Why it is vital men get regular health MOTs once they hit 40

Matt Bunn undergoes his health check

Matt Bunn undergoes his health check

More men aged over 40 should be getting their health checked, doctors in Suffolk said last week.

Free NHS health checks for men

Free NHS health checks for men

Taking that advice, our health reporter Matt Bunn received his first health MoT, and hears how it can be a lifesaver for many.

He can be a real pain sometimes, but it turns out having a dog has changed my health for the better.

That was just one of the discoveries I made as I embarked on my first ever health MoT, which determined I currently have a minimal risk of developing cardiovascular disease and diabetes.

Quitting smoking was also a big plus in addition to the twice daily walks I have now set out on – the latter of which can add five years to your life, according to the British Heart Foundation.

Free NHS health checks for men

Free NHS health checks for men

Health bosses in Suffolk recently launched the latest health checks initiative, which involves workers testing a variety of factors including your body mass index (BMI) and cholesterol levels on a specially designed bus.

It is for people between the ages of 40 and 74, but officials are particularly keen to see men turn up to get checked, in response to figures which show one in five men die before they reach 65.

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During my own check, workers in the bus explained that while they are checking blood pressure, cholesterol, waist size and performing other tests, they are able to tell a lot about a person.

For example, your waist size can relate to your chance of developing diabetes – and if you are in the “red zone” the workers will suggest you take action straight away – whether that is through diet or making an appointment with your GP.

Free NHS health checks for men

Free NHS health checks for men

Fortunately my age and lifestyle, as well as my results, meant I was given the thumbs up – something which meant I could breathe a sigh of relief as I left.

“It is really worthwhile to come and have a health check,” said Sally French, lead for outreach with the cardiovascular programme at Anglia Community Enterprise, which runs the bus. “It is always better to know these things because they are really preventable diseases – they can be treatable before they do damage.”

Health check worker Peter Hurstell took all my measurements and readings in a session which lasts about 20 minutes.

He explained that it was not just your medical readings that are looked in to – there are also questions about your alcohol intake, exercise and other lifestyle queries.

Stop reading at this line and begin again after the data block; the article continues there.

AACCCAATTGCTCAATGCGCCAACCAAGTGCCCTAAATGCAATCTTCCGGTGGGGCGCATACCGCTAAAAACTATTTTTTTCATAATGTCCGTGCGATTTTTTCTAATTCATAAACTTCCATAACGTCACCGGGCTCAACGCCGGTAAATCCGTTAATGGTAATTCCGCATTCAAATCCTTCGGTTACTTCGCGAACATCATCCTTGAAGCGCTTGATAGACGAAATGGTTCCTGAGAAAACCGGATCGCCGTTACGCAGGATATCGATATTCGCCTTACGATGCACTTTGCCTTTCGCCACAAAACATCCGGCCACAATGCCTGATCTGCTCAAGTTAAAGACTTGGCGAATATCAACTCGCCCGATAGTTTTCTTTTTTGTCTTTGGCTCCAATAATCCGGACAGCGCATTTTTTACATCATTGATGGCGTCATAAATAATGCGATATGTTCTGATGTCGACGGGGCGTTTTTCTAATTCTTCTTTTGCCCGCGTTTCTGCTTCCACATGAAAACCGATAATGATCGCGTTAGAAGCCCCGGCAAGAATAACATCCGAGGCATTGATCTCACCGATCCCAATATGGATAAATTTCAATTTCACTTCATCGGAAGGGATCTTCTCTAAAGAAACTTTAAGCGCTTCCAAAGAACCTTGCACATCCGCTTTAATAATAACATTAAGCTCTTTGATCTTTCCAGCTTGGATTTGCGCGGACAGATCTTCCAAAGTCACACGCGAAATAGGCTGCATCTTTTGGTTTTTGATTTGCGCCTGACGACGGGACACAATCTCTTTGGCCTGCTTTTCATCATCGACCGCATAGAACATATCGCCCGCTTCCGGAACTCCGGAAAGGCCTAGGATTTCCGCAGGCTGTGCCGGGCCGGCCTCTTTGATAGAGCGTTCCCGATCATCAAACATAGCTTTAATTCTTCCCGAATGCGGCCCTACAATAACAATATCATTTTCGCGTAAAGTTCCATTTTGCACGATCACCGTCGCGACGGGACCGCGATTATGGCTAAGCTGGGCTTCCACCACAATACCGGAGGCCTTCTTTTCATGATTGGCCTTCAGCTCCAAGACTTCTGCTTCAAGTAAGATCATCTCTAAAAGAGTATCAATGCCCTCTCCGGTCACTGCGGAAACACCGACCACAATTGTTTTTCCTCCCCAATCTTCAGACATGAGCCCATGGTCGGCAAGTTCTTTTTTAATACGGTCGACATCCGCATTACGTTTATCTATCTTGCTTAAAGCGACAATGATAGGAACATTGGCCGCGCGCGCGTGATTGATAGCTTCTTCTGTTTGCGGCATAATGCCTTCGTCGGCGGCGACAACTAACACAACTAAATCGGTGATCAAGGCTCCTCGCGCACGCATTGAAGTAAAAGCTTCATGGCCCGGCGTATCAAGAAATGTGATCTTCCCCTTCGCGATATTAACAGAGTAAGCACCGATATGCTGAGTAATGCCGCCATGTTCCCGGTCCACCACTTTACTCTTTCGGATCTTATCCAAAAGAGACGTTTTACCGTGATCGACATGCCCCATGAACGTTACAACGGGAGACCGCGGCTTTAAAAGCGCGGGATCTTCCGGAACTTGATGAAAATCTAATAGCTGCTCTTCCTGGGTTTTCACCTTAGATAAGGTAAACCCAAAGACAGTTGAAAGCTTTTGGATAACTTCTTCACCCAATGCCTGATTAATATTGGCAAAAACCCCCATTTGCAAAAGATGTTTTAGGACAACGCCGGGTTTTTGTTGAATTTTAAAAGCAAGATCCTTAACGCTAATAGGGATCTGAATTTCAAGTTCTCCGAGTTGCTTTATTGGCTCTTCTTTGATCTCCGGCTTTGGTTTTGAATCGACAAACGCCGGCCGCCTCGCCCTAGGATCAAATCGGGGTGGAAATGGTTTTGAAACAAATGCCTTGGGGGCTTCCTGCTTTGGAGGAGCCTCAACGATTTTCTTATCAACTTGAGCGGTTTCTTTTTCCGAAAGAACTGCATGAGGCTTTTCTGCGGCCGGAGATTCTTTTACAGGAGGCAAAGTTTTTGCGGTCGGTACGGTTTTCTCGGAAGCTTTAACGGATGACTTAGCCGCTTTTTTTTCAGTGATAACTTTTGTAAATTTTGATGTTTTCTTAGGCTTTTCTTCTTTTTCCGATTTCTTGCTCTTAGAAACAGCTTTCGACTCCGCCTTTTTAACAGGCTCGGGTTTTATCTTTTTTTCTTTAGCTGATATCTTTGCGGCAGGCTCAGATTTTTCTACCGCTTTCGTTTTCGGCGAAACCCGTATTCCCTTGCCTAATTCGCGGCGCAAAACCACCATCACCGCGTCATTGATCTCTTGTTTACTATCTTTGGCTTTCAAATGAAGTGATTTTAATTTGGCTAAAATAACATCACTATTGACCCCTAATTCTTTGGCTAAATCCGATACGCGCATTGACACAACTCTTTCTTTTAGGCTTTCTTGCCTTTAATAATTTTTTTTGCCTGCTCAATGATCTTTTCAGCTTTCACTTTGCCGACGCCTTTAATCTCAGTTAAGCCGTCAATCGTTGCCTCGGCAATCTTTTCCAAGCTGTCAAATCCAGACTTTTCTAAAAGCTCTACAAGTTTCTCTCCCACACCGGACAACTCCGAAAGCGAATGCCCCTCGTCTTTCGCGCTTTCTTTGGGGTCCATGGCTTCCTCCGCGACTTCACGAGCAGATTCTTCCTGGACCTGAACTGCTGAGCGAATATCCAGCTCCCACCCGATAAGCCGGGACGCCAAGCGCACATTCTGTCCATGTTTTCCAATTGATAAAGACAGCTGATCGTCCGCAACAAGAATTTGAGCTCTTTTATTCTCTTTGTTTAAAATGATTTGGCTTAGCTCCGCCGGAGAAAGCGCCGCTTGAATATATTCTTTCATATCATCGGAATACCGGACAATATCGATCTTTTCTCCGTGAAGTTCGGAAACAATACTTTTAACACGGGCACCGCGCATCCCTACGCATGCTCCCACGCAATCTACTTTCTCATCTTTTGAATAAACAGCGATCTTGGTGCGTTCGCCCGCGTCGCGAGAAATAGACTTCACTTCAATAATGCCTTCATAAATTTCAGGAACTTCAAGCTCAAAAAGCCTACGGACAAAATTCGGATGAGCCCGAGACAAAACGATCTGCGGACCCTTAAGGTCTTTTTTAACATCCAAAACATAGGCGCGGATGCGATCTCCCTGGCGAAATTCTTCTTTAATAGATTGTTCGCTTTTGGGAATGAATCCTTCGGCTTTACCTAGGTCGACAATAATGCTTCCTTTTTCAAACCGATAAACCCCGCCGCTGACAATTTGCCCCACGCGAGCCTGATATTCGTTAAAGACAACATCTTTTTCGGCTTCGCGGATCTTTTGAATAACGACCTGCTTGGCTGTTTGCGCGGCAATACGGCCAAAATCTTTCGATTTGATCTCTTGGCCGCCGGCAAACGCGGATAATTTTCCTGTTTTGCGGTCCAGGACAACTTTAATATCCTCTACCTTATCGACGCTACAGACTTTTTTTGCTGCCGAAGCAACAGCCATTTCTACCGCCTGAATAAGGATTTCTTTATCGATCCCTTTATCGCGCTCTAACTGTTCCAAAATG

Tony Goldson, Suffolk County Council cabinet member for health, recently had his own health MoT – and discovered that his health, and cholesterol had improved.

He is urging people to get checked while the initiative is running.

Mr Goldson said: “We have to start taking responsibility for our own health. We have to accept we are a mass of chemicals and these can go wrong.”

I found it was somehow easier to speak to my health check worker than others about anything and everything to do with my health and lifestyle.

And just being in the bus for 30 minutes proved to be a good idea.

Not only did I have a big sense of relief that everything was OK, but I was also given good tips and advice on how to keep on top of my health – everything from not taking in too many fatty foods to the benefits of walking 20 minutes a day.

For others there are plenty of leaflets on health issues relating to a range of conditions, from cardiovascular to dementia.

The health check bus will be at the Morrisons store in Aldham Mill Hill, Hadleigh, between 10am-4pm until Sunday.

There is no quota on how often you can see your GP, says leading doctor

Health bosses last week called on more men to contact their GP if they believe something is wrong.

In addition to one in five men dying before the age of 65, figures have also shown that more than 100,000 are dying prematurely.

Dr Mark Shenton, a GP in Stowmarket and chairman of the Ipswich and East Suffolk Clinical Commissioning Group, said: “There’s no quota on how often you can see your GP and most often we can put your mind at rest.

“I can’t tell you the number of men and women that I treat who have a health concern, are clearly anxious about it and then breathe an audible sigh of relief when I diagnose the problem.

“Generally whatever it is can be treated simply and effectively. But, in every case, the sooner I see someone, the easier it is to treat a condition. That’s why I always say, don’t put things off.

“Positive peace of mind is infinitely better than the niggling doubt that accompanies the feeling that something is not quite right.

“Just talking to a friend or loved one is a good first step – they can either put you at ease or suggest whether you might need to see a health professional.”

Richard Crick, healthy lifestyle services manager at Live Well Suffolk, added: “For men, the risk of developing conditions such as cancer and heart disease increases with age which is why it is vital that they have regular health checks.

“It is the equivalent to putting your car through its MoT – you make sure it has its health checked on a regular basis and you should do the same.”

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